b'ing applied to the soft coal brought j
by sea to Ix>ndon from Newcastle. Kariy
n the thirteenth century its use w
prohibited in Ixmdon on nroount of its '
nnheaiUitulnews; but the prohibition
wa* not long oherved, and it soon
became the only fuel. Combined with
the thick and constant fog* which now
Lang over or inwrap tbe city, the smoke
and soot is increasing the death rate
every year, and has even caused some
fear of a catastrophe which shall end in
tuflocatir.g the whole city, and the
calamity of Pompeii in a different form
be repeated. One of the remedies pro
posed is the importation of anthracite
from America, so that the old term of
"sea coal" may come into use again.
Of late, the United States have been
marching forward in the direction of
technical training in art. Not in high
art merely, hot in *he creation of all the
elegancies of lbe, which wi re once ex
clusively imported. We now manufac
ture hardware for Sheffield, cotton,
yarns and prints and dress fabrics for
Manchester, ribbons for Lyons, ami are
in a fair way to supply steam engines
for Glasgow and I*cd*. as we already
do for Japan and Anstralia. In the finer
e'ass of goods, such as Walthnm and
Elgin watches, and Newoort watch
cases. our Paierson silk weaving, and
our silver tableware—such as was pur
chased by the Prince of Wnlm at the
Paris exposition—ail tell a wonderful
tale of progress for this child-nation
of the world.
It is very difficult to transplant nut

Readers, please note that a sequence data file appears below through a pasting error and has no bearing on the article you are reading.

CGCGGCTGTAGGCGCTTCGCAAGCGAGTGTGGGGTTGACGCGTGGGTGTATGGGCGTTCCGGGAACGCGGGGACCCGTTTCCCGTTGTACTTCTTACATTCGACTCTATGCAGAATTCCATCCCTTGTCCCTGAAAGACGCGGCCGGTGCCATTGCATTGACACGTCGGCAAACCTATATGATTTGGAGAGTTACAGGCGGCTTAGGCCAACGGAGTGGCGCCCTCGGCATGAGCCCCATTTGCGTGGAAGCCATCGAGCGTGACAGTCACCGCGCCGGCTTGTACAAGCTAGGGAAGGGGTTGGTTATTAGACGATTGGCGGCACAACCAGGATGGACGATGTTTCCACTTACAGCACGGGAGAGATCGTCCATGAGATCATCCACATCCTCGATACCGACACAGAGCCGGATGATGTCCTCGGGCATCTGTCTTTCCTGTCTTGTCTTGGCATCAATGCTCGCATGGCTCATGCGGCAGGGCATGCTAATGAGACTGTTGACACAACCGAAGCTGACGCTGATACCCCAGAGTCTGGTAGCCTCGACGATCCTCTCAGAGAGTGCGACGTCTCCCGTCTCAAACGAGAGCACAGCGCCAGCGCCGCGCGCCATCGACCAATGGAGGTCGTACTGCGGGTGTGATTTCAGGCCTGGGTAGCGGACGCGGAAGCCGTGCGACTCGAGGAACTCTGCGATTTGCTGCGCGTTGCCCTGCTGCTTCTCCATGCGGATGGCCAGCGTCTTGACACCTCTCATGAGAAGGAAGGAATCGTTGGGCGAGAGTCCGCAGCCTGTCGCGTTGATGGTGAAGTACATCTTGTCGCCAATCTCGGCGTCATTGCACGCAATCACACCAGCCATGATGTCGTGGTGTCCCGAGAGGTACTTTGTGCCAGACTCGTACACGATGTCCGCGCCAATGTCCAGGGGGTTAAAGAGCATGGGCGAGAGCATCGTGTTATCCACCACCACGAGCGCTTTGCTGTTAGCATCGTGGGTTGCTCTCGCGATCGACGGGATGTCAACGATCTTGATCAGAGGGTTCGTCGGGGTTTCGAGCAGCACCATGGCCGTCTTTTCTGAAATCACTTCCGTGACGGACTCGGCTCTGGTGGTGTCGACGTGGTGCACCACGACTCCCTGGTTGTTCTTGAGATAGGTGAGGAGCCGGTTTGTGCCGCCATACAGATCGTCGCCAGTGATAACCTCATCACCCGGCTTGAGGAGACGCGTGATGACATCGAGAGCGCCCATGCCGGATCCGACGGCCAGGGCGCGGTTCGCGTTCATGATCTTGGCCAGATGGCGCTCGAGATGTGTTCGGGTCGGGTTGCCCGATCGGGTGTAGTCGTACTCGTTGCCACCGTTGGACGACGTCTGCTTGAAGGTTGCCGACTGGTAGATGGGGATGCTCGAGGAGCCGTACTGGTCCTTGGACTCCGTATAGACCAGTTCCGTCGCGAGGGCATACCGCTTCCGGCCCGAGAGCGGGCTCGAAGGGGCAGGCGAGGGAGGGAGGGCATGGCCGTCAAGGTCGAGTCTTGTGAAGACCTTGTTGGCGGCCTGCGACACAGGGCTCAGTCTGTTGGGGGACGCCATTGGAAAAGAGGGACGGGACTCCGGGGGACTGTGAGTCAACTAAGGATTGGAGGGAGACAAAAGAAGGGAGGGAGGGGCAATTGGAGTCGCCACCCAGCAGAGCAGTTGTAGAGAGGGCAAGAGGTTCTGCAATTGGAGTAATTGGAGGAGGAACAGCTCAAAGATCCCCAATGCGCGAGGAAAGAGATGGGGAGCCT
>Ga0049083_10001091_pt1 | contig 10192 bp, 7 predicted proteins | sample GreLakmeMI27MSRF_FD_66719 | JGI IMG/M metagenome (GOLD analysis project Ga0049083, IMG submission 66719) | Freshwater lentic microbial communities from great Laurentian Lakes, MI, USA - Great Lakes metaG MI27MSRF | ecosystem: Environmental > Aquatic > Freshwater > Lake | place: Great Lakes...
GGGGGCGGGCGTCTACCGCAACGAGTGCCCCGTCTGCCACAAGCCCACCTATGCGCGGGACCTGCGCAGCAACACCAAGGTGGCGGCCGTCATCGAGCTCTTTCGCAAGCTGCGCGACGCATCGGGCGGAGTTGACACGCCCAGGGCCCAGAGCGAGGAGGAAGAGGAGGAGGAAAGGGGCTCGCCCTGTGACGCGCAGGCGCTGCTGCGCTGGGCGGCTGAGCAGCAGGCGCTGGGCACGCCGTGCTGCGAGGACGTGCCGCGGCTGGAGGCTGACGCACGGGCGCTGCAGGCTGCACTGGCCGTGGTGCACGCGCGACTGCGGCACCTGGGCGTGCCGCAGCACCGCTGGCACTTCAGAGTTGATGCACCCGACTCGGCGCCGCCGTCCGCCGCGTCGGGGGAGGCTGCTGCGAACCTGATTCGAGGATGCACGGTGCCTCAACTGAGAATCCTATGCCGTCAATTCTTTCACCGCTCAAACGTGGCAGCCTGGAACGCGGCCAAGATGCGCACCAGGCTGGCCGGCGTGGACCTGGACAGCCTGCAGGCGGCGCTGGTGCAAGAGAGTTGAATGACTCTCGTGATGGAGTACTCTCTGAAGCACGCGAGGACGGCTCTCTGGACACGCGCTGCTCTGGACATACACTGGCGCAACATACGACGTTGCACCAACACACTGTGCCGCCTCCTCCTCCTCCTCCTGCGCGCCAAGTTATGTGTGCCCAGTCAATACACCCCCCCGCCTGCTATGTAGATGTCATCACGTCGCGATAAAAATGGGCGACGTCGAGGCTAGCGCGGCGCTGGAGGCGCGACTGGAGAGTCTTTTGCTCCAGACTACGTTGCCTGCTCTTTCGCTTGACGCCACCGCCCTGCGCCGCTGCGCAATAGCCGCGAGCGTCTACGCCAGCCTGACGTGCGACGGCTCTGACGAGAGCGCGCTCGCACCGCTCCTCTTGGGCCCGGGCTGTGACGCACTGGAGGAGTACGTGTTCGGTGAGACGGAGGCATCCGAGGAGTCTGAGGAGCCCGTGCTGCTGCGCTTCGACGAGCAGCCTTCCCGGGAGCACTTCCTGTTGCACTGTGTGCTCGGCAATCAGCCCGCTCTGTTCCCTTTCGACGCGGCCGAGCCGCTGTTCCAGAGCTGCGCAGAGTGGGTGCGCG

bearing trees, even when they are quite
young, on eonount of their long ap
roots. If this root is rutoff ami tbe tree
removed with a ball of froien earth ad
hering to it. it may live setaral years;
bat tbe chances are that it will never
make a very thrifty or productive tree.
It i* Accordingly betp-r to r lent t lie nut* a
in the places where the trees are desired. *
They may i>e planted in the fall, but
there is some danger of their being dug 1
up and eaten by small animals. If plant
ing is delayed till spring, the nuts should
in* placed, nearly as soon as they are
gathered, in shallow box's of aand or
light soil and left in an exposed condi
tion where thy will free-. It is best
to excavate a hole icvera! feet deep and
fi:l it with manure or t • c.iyr;d leaves A
and loose soil, and to plae.e the nuuP
within a few inches of the surface. This
will insure a vigorous growth.
Probably fifty years hence there will